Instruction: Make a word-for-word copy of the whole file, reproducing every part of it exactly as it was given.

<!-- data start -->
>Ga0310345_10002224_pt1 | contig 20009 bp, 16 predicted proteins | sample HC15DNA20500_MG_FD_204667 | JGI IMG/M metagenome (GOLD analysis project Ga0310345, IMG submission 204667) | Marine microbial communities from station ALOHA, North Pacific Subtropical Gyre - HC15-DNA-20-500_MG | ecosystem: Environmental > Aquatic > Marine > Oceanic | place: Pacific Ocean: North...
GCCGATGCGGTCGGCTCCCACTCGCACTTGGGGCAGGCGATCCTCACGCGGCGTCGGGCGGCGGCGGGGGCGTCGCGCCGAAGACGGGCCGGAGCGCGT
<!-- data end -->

>Ga0310345_10002224_pt1 | contig 20009 bp, 16 predicted proteins | sample HC15DNA20500_MG_FD_204667 | JGI IMG/M metagenome (GOLD analysis project Ga0310345, IMG submission 204667) | Marine microbial communities from station ALOHA, North Pacific Subtropical Gyre - HC15-DNA-20-500_MG | ecosystem: Environmental > Aquatic > Marine > Oceanic | place: Pacific Ocean: North...
GCCGATGCGGTCGGCTCCCACTCGCACTTGGGGCAGGCGATCCTCACGCGGCGTCGGGCGGCGGCGGGGGCGTCGCGCCGAAGACGGGCCGGAGCGCGT